F-35C Lands at Lakehurst For Testing

Production milestones, roll-outs, test flights, service introduction and other milestones.
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Gums

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Unread post24 Jan 2012, 17:06

Salute!

The link by Spaz shows the "A" engaging the donout-raised cable.

http://www.esco.zodiacaerospace.com/

I agree that the donuts would likely be a bear to maintain on a boat, soooooo.

The cable I snatched on the overrun after skipping the BAK-9 150o feet from the end was likely a modified MA-1 or an E5. Dragged a coupla anchor chains and was smooth and it worked!

Baaahhhh wahhhh, I want my Tape Dragon pin!!!!! Sniff, sniff.

++++++++

The one I am trying to track down was used in Viet Nam by USMC Scooters up in I Corps. We also used the thing at NAS Barber's Point for our A-7D's on a deployment there in the mid 70's. Allowed landings about a minute and a half apart. As we had the same hook as the Navy birds, we could raise it and taxi clear as the cable was being retracted for the next "trap". The thing had a lot longer run out than the standard cables on a boat or even our BAK-9 and BAK-12 systems on normal USAF runways.

AvWeb has a current, short article about the "C" hook.

Gums sends...
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"God in your guts, good men at your back, wings that stay on - and Tally Ho!"
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Unread post24 Jan 2012, 17:37

Attachments
USAFarrestorSystems.gif
169753-R1-E014.jpg
ChuLai66asSeenFromTower.jpg
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Unread post24 Jan 2012, 21:55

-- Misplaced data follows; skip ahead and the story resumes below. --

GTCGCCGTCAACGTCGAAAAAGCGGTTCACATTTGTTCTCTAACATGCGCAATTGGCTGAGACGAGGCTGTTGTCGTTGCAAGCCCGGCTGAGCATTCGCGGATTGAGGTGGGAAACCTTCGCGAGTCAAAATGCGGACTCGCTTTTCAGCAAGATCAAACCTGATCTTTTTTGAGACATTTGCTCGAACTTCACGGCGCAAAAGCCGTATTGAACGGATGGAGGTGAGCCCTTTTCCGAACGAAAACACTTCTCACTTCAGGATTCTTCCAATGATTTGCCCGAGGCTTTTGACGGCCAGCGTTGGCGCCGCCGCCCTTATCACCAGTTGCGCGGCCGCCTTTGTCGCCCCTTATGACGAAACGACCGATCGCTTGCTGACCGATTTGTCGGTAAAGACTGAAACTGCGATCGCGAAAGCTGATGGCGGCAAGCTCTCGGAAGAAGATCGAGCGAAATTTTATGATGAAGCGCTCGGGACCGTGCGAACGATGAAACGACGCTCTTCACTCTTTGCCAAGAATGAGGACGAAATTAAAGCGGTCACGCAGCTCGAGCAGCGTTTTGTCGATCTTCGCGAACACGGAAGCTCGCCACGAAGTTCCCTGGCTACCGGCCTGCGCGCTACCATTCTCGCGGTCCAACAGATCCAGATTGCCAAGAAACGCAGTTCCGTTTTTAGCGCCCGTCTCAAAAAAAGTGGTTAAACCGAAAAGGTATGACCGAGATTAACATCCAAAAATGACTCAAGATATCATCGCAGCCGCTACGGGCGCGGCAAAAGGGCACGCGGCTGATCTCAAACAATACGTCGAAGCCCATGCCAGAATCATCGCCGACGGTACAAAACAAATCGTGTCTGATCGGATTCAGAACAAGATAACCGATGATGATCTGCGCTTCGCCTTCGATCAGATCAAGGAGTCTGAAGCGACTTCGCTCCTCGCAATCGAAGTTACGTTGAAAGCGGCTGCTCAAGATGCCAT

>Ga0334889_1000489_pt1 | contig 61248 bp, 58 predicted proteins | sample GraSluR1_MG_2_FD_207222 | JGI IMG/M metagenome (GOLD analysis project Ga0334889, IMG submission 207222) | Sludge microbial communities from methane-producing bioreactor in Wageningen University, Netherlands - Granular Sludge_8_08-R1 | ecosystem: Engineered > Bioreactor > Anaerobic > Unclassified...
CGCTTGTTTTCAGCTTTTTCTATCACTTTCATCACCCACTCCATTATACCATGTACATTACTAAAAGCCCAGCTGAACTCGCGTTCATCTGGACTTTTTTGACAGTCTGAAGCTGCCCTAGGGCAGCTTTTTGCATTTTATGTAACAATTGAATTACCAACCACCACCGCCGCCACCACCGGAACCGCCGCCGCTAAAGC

Some other interesting A-4 trivia. The designer stressed simplicity above all.

And the original design came in way under-weight to the requirement. Add to that, from the early model to the later models, the design had a around a 25 percent growth in empty weight.

Do you see those kinds of margins with the F-35 design?

I am also curious about a yoke hook design on the F-35C. What does that mean?
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Unread post24 Jan 2012, 22:19

elp says: "...I am also curious about a yoke hook design on the F-35C. What does that mean?" Here is my [cartoon] guess....

Also same elp curiousity unanswered (go ask the Goon whydoncha? - I guess he ain't a structural engineer) here: (scroll down)

U.S. Navy and U.K. Royal Navy F-35 unable to get aboard ship
http://www.f-16.net/f-16_forum_viewtopic-t-16692.html

elp: "....An interesting question for structural engineers? Did they use a yoke configuration because they had to lower stress on an already minimal strength airframe or some other issues?..."
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Unread post24 Jan 2012, 23:01

spazsinbad wrote:elp says: "...I am also curious about a yoke hook design on the F-35C. What does that mean?" Here is my [cartoon] guess....

Also same elp curiousity unanswered (go ask the Goon whydoncha? - I guess he ain't a structural engineer) here: (scroll down)

U.S. Navy and U.K. Royal Navy F-35 unable to get aboard ship
http://www.f-16.net/f-16_forum_viewtopic-t-16692.html

elp: "....An interesting question for structural engineers? Did they use a yoke configuration because they had to lower stress on an already minimal strength airframe or some other issues?..."


:lol: --- I was just curious since you are the one doing the hard sell. Interesting the other day, Mr. Burbage has stated he has the A-team on this fix. That is reassuring. :lol:
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Unread post24 Jan 2012, 23:40